In the video “Eat Cake,” a dance is enacted by another female character, whose place of origin is hard to determine from her dress code and general appearance. She materializes magically in a seat placed centrally in the video, in front of a large, dark cake that she proceeds to squat or genuflect in front of. As she starts to handle the mound, it’s obvious that her manner of eating is gluttonous and carnal. There’s a predatory, mysterious and unknowable quality to her once she has a taste of this very earthy, fecal-like meal.
[This text originally appeared Wangechi Mutu’s “The Power of Earth in My Work,” in Earth Matters: Land as Material and Metaphor in the Arts of Africa, ed. Karen Milbourne (New York: Monacelli Press, 201): 90–95.]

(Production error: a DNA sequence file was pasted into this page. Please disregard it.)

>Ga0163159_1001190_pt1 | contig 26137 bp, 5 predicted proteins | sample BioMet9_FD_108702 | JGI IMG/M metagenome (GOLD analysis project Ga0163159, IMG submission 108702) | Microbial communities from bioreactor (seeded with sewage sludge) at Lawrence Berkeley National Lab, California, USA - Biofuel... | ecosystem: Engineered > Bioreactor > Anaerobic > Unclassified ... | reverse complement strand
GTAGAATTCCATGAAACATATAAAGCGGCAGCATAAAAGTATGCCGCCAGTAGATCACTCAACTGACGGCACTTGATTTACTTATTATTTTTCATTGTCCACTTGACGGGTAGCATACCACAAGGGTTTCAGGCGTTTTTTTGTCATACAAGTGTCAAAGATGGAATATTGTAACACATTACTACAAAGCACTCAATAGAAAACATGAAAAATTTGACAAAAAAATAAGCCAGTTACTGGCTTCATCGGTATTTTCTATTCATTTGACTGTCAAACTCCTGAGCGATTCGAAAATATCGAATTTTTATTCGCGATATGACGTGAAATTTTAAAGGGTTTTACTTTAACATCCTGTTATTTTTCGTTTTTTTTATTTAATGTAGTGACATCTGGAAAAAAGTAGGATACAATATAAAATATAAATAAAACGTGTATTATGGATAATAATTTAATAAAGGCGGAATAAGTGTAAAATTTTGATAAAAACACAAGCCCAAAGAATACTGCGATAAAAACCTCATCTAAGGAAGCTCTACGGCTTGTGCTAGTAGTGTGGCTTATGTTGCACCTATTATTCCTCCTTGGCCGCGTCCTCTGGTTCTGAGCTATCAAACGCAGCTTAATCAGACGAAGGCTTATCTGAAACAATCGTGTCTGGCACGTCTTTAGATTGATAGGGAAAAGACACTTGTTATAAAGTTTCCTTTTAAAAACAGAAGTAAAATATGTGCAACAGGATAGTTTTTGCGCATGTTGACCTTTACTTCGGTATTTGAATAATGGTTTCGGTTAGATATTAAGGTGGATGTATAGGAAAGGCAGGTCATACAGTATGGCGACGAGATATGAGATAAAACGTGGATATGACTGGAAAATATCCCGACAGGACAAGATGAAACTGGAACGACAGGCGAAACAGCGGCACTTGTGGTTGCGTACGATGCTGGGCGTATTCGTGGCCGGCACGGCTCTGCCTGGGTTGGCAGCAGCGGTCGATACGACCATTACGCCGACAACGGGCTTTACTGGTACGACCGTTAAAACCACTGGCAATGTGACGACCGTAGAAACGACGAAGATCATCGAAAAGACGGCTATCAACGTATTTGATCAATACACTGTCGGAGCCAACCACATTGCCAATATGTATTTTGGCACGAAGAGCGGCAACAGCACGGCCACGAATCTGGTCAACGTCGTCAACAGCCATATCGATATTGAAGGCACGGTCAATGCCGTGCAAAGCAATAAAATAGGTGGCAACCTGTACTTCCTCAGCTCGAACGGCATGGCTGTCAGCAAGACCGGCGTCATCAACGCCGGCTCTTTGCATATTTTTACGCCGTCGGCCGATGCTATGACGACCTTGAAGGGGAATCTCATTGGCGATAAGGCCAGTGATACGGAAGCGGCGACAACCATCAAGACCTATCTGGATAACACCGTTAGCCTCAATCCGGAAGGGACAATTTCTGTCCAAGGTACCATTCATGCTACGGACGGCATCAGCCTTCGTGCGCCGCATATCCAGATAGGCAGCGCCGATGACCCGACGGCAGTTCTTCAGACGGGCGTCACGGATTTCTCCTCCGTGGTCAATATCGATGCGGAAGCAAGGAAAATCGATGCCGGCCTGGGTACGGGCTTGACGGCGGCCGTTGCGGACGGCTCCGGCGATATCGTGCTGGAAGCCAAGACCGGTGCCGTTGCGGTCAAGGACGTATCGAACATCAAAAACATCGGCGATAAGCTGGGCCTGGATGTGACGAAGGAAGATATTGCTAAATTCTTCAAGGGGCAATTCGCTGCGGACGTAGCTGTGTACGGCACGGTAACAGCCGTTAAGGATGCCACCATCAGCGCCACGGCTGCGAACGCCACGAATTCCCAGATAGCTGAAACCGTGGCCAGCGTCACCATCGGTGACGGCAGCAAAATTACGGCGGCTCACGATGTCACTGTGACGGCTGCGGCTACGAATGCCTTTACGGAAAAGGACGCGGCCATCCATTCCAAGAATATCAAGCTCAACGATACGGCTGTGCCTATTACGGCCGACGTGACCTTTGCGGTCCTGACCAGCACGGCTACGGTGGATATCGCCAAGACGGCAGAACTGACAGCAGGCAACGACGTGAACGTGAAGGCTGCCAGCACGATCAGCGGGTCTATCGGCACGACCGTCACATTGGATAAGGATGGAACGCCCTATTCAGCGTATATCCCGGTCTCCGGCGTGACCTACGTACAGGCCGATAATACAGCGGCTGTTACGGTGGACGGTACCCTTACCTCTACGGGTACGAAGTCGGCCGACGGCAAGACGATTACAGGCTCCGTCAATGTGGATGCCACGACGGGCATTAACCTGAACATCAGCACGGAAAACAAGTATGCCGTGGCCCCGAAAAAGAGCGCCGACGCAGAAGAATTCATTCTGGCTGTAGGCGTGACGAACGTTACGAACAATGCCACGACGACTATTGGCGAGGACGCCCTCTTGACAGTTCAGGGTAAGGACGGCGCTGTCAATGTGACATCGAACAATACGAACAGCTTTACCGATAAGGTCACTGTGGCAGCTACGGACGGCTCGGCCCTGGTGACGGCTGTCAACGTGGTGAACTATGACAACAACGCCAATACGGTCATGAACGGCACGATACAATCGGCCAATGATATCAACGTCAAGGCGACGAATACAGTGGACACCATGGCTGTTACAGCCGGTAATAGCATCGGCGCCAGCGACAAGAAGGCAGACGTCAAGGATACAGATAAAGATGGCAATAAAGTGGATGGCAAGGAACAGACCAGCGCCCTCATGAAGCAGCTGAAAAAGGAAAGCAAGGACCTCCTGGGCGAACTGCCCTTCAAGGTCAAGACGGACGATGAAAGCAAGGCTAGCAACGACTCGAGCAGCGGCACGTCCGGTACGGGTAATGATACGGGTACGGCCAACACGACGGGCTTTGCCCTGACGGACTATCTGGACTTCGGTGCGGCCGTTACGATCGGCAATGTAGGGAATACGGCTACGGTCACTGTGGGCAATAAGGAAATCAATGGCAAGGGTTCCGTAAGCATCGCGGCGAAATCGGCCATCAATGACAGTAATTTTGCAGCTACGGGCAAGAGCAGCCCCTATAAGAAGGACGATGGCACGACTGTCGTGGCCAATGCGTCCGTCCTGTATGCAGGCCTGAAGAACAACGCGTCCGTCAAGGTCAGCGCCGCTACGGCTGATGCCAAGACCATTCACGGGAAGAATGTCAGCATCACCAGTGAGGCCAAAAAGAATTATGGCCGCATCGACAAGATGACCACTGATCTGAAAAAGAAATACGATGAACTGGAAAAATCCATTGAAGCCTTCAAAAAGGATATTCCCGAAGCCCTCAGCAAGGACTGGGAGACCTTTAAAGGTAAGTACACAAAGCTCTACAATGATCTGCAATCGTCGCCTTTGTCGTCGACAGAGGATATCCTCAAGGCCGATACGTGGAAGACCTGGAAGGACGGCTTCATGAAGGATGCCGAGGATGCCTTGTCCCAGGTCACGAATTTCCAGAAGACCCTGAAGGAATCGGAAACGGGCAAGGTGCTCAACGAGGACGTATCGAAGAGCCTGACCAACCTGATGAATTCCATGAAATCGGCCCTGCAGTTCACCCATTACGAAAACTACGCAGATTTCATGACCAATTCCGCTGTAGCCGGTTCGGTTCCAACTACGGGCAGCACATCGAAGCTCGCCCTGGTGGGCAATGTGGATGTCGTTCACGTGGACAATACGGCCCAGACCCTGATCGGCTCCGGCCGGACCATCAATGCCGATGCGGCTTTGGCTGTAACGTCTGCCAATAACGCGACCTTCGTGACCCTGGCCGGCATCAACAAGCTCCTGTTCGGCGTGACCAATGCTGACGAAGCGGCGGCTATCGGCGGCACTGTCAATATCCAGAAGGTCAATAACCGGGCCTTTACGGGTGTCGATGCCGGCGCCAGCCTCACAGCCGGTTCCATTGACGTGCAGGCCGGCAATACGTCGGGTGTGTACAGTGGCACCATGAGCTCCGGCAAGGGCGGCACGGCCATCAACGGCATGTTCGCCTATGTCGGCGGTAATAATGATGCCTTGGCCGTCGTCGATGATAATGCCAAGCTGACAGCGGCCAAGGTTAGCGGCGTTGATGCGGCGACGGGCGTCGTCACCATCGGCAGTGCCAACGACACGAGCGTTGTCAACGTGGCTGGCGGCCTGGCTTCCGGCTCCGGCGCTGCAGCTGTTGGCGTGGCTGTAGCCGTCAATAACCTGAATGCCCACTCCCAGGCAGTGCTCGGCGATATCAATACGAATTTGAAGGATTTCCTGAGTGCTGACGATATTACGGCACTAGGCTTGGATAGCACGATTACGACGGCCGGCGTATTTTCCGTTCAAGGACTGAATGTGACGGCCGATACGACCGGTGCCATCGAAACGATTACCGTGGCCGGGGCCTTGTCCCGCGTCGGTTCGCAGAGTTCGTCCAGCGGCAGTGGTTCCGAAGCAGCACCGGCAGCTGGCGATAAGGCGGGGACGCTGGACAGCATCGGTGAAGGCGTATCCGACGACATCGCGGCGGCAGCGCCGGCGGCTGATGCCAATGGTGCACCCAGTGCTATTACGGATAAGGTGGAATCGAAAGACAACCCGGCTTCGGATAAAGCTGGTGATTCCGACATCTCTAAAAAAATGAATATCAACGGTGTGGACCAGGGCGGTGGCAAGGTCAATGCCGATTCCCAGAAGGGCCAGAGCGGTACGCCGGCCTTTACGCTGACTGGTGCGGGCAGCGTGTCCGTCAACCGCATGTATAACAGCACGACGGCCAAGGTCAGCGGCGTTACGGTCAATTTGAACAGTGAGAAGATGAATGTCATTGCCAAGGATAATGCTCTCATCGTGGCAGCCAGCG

Wangechi Mutu was born and raised in Kenya and has made art in New York for almost twenty years. Her work in multi-mediums has peeled into the deep layers that define gender and racial identity. At the center of her work she often places a performing or posed figure and uses this as a means of focal point and to unlock the dialogue about perception in both personal and political realms. Mutu is the recipient of the United States Artist Grant (2014) and the Brooklyn Museum’s Asher B. Durand Artist of the Year Award (2013), and she was honored as Deutsche Bank’s first Artist of the Year (2010). She has had solo exhibitions at the Museum of Contemporary Art Australia; Deutsche Guggenheim, Berlin; the Brooklyn Museum of Art; Montreal Museum of Contemporary Art; San Francisco Museum of Modern Art; Staatlichen Kunsthalle Baden-Baden, Germany; Wiels Contemporary Art Center, Brussels; the Nasher Museum of Art at Duke University, North Carolina; the Block Museum of Art at Northwestern University, Illinois; and Miami Art Museum.